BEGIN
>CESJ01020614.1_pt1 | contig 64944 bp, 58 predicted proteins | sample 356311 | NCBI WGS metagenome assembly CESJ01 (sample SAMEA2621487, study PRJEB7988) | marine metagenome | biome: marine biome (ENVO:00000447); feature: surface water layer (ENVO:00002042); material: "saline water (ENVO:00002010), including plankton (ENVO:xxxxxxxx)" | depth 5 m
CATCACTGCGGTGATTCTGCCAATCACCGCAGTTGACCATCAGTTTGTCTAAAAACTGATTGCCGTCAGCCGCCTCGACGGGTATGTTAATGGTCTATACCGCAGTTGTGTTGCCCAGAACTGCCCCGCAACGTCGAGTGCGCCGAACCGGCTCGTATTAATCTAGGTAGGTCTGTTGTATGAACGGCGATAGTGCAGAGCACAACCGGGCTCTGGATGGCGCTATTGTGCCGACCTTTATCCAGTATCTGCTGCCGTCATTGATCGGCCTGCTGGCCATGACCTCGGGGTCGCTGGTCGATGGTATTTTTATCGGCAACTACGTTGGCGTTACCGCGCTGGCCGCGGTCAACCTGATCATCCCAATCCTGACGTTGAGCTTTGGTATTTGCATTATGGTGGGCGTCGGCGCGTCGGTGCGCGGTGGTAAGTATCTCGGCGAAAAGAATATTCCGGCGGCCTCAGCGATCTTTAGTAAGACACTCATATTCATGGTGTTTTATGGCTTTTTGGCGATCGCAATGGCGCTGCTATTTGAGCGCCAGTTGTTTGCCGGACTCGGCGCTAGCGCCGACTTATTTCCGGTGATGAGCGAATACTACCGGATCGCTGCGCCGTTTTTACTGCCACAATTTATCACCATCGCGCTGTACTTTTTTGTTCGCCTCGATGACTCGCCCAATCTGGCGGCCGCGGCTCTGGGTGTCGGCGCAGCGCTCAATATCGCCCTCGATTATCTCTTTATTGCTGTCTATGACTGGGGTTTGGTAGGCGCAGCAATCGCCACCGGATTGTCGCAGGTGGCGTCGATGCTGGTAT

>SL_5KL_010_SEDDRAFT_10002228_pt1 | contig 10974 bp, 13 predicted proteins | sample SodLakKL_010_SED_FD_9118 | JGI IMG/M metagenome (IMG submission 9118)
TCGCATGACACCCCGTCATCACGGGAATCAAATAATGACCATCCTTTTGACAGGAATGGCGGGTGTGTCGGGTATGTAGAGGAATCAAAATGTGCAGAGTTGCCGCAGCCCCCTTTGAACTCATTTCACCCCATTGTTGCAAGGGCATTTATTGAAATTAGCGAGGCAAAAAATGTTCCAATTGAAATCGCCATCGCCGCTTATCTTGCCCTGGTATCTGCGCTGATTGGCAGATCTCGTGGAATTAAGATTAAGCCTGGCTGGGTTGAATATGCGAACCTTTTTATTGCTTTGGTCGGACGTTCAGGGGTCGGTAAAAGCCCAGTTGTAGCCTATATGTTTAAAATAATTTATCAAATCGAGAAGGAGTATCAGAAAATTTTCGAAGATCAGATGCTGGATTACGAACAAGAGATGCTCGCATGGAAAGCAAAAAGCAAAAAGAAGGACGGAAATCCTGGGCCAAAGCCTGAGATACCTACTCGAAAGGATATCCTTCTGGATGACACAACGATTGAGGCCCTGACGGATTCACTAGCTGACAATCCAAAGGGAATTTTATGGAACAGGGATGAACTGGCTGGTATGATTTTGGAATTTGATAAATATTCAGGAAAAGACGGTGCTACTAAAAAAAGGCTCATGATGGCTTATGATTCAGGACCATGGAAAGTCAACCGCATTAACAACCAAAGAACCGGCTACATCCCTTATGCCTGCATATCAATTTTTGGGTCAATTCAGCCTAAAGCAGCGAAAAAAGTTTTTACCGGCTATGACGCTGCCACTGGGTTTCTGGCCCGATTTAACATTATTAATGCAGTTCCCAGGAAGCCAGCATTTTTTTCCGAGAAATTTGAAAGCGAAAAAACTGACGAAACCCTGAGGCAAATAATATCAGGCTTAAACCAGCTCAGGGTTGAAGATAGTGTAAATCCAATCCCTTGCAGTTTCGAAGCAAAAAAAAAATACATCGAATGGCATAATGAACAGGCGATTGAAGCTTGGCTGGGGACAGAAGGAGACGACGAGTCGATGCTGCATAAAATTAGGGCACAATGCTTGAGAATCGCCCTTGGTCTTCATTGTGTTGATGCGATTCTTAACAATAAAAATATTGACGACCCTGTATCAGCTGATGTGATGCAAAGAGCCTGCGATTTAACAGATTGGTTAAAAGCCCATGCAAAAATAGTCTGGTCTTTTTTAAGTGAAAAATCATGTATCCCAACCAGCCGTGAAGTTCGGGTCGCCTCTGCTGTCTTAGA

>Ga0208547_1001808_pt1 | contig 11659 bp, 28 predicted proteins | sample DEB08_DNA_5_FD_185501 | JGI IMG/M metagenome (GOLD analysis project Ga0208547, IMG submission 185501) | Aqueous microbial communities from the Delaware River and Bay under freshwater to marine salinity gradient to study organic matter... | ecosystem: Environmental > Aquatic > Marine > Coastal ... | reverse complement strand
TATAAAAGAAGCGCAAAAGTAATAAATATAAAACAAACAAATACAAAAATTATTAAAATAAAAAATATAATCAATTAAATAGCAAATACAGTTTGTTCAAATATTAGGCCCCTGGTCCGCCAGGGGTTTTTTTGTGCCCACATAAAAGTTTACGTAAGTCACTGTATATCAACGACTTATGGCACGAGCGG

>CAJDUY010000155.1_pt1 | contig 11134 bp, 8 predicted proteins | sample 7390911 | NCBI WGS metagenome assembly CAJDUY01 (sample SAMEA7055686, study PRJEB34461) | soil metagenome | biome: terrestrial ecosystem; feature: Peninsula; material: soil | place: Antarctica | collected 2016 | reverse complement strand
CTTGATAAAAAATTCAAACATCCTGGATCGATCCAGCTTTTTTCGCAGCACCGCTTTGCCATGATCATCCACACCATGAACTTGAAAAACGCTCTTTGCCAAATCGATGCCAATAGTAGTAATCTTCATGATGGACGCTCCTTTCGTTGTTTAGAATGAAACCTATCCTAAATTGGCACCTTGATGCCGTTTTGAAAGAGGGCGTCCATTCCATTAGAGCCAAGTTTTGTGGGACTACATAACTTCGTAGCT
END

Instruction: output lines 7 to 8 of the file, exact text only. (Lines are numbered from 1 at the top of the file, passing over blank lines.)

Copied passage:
>CAJDUY010000155.1_pt1 | contig 11134 bp, 8 predicted proteins | sample 7390911 | NCBI WGS metagenome assembly CAJDUY01 (sample SAMEA7055686, study PRJEB34461) | soil metagenome | biome: terrestrial ecosystem; feature: Peninsula; material: soil | place: Antarctica | collected 2016 | reverse complement strand
CTTGATAAAAAATTCAAACATCCTGGATCGATCCAGCTTTTTTCGCAGCACCGCTTTGCCATGATCATCCACACCATGAACTTGAAAAACGCTCTTTGCCAAATCGATGCCAATAGTAGTAATCTTCATGATGGACGCTCCTTTCGTTGTTTAGAATGAAACCTATCCTAAATTGGCACCTTGATGCCGTTTTGAAAGAGGGCGTCCATTCCATTAGAGCCAAGTTTTGTGGGACTACATAACTTCGTAGCT